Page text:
Will Hurricane Ian force Ron DeSantis to face climate reality? | Ron DeSantis

When Ron DeSantis succeeded his Republican colleague Rick Scott, who denies the climate, as governor of Florida in 2019, environmental groups welcomed him as a breath of fresh air.

Red Tide Rick, as Scott became known to critics because of the state toxic algae bloomwas gone, and one of DeSantis’ first acts after taking office was to sign a record budget with $625 million for Everglades restoration.

He followed by appoints Florida’s first scientific directorgiving hope that the era of “green governoras he had no problem being recognized, began.

But now that Hurricane Ian, researchers say, has been rendered significantly more powerful As the climate collapse devastated large areas of Florida, DeSantis’ environmental credentials are once again under scrutiny. It also comes as DeSantis has risen to a position of national importance with one eye on a possible 2024 presidential election for a Republican party often still skeptical of the climate crisis.

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There have been successes, including an extensive three-year land acquisition program that has preserved over 113,000 acres of Florida for conservation. And in July, with an eye on tourism dollars, he vetoed a controversial water bill which analysts say threatens the restoration of Everglades wetlands.

But when it comes to the climate emergency, other moves have infuriated conservationists, including his signing a bill into law last year. lock florida in fossil fuels by prohibiting municipalities from committing to use cleaner renewable energy sources, including wind and solar.

“Governor DeSantis has been a disappointment at best. We’ve seen a lot of rhetoric from him and his administration, a lot of talk, but very little direction,” said Emily Gorman, director of the Florida chapter of the Sierra Club, which opposed the energy bill.

“We heard about his administration early on about blue-green algae. We were excited about it. To date, he has taken four of 31 recommendations [of a taskforce he established to find solutions].

“We heard a lot about resilience, which also sounded promising. This does not happen. Much of the funding for resilience either comes from the federal government or has been reallocated from our housing fund, literally taking dollars away from affordable housing efforts and redirecting them to bolster its own reputation on a false promise.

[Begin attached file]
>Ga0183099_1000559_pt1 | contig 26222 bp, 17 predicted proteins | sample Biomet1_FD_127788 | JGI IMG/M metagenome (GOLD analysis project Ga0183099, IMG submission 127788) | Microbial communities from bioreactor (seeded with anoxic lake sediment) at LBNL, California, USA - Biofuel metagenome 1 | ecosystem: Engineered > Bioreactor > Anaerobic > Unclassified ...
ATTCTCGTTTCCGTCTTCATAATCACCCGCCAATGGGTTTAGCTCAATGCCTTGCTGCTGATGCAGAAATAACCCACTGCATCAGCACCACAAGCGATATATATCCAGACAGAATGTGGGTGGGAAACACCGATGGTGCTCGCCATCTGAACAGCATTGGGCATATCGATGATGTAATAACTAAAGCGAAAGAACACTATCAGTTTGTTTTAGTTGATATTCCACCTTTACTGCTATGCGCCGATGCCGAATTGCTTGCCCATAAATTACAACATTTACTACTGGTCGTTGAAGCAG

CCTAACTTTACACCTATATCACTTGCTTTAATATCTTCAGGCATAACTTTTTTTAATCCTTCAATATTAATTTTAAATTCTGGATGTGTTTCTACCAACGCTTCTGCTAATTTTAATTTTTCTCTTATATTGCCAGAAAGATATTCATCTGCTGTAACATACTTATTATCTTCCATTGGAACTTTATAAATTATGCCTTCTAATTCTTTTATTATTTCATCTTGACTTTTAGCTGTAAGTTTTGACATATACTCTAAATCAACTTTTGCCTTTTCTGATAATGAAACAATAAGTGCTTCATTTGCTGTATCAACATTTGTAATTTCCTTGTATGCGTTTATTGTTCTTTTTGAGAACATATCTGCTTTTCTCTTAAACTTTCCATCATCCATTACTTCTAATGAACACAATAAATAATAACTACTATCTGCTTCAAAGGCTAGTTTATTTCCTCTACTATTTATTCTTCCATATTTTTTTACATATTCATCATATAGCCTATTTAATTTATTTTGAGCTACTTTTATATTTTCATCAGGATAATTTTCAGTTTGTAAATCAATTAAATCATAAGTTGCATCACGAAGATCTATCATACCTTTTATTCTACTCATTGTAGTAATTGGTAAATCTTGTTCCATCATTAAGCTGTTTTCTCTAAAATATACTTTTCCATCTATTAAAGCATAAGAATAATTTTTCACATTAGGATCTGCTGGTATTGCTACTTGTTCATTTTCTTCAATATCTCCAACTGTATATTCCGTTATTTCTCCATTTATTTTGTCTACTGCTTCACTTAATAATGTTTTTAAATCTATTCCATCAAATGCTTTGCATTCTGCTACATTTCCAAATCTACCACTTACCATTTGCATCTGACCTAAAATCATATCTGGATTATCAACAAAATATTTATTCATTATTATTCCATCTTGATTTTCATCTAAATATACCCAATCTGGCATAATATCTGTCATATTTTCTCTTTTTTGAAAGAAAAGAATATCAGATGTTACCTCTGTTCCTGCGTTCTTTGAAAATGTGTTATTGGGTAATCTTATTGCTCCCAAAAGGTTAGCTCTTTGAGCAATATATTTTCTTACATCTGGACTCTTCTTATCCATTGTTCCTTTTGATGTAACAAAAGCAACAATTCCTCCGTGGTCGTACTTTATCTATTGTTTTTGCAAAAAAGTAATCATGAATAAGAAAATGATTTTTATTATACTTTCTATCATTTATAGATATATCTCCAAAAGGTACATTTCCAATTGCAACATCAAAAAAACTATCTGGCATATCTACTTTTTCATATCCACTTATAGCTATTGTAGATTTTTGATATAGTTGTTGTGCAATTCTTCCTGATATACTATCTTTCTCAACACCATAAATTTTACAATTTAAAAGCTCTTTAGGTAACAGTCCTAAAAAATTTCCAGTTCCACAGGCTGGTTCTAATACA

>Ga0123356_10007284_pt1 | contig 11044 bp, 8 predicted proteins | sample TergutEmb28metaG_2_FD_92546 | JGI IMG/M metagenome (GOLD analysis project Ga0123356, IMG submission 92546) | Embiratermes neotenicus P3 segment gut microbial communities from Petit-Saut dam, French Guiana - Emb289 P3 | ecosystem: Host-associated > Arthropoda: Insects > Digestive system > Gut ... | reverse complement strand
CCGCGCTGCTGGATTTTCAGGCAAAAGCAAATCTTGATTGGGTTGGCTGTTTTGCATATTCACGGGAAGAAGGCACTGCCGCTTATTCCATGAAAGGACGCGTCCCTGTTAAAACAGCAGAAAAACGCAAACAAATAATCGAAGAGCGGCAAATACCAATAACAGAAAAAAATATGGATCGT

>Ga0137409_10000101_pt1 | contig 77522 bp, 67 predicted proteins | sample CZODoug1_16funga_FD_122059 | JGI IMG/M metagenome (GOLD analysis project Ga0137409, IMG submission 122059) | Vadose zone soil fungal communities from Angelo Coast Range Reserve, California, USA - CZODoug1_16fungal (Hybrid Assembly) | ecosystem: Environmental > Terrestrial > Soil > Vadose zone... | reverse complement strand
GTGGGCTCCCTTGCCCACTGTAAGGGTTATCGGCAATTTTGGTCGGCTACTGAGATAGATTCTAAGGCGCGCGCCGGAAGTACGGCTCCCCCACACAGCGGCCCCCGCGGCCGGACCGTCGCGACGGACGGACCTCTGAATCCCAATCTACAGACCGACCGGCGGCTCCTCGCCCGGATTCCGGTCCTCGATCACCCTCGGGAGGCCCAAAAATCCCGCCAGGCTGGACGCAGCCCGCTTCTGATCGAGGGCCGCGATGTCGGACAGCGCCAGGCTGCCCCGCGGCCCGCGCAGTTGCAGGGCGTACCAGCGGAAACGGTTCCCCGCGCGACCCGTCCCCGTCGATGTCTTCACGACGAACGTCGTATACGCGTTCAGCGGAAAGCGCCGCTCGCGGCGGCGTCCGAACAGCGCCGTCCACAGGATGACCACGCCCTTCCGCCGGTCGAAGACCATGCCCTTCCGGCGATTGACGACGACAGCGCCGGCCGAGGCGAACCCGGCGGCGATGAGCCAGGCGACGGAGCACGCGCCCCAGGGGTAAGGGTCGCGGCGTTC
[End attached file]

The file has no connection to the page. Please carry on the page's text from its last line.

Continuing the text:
DeSantis is defensive about his record, but some observers see his evolving brand of “conservative environmentalism” as geared more toward an expected tilt in the White House.

“[His] initial enthusiasm for action eventually collided with his desire to score political points with potential voters in the 2024 GOP presidential primary,” Kartik Krishnaiyer wrote. in the New Republichighlighting DeSantis’ growing “anti-revival” focus and obsession with culture war republicanism.

In December, during a discussion of sea level rise, DeSantis refused to acknowledge the phrase “climate change” and compared global warming activism to “left stuff”.

It dragged its feet on Wednesday as Joe Biden, who joined the governor of Fort Myers to assess the damage from Hurricane Ian, said the scale of the storm had “ended the discussion” on the climate crisis.

“The governor calls people who work on environmental issues, and especially those of us who work on climate issues, enemies,” Gorman said.

“And if you really want to tackle the existential crisis that is climate change, we need everyone on deck.”

Other environmental groups have been more supportive. The Everglades Trust, which has backed Republican and Democratic candidates in state and congressional races in nearly equal measure, DeSantis approved midterm next month, describing him as the “American Governor of the Everglades” for his restoration initiatives.

The nonpartisan Audubon Society, meanwhile, praises DeSantis, but also acknowledges that much of the progress in resilience has taken place at the grassroots level, such as the south east florida climate change pact Alliance of several counties.

“Governor DeSantis has probably been the quickest we’ve seen in years when it comes to restoring the Everglades. On day one, he signed a far-reaching executive order putting his marker on the board, and he has been a tireless advocate, especially of credits for this work,” said Julie Wraithmell, Executive Director of Audubon Florida.

“We would definitely like to see further progress. Over the past 10 years, much of Florida’s climate leadership has come from regional climate pacts, city and county governments recognizing they can achieve more together.

“They’ve come together to identify what can be done to improve their resilience and reduce their climate footprint, and there are some really good models ready to scale up to the state level.”

Others are skeptical of DeSantis’ commitment to the environment.

“Conservation and resilience don’t address the root cause of climate change, which we know is our unsustainable addiction to fossil fuels,” said Brooke Ward, lead Florida organizer at Food and Water Watch.

“His administration pushed through preemption bills preventing localities from reducing fossil fuel use, and he approved a new gas plant in the Tampa Bay area that will lock the area in for another 30 years of burning fossil fuels.

“Hurricane Ian went from Category 1 to Category 4 in a single day, fueled by warm waters caused by fossil fuel burning and climate change, and it did nothing to talk about how we are trying to do anything to avoid storms like this in the future.

“It’s a complete denial of what needs to be done to protect a state that is literally sinking into the ocean.”

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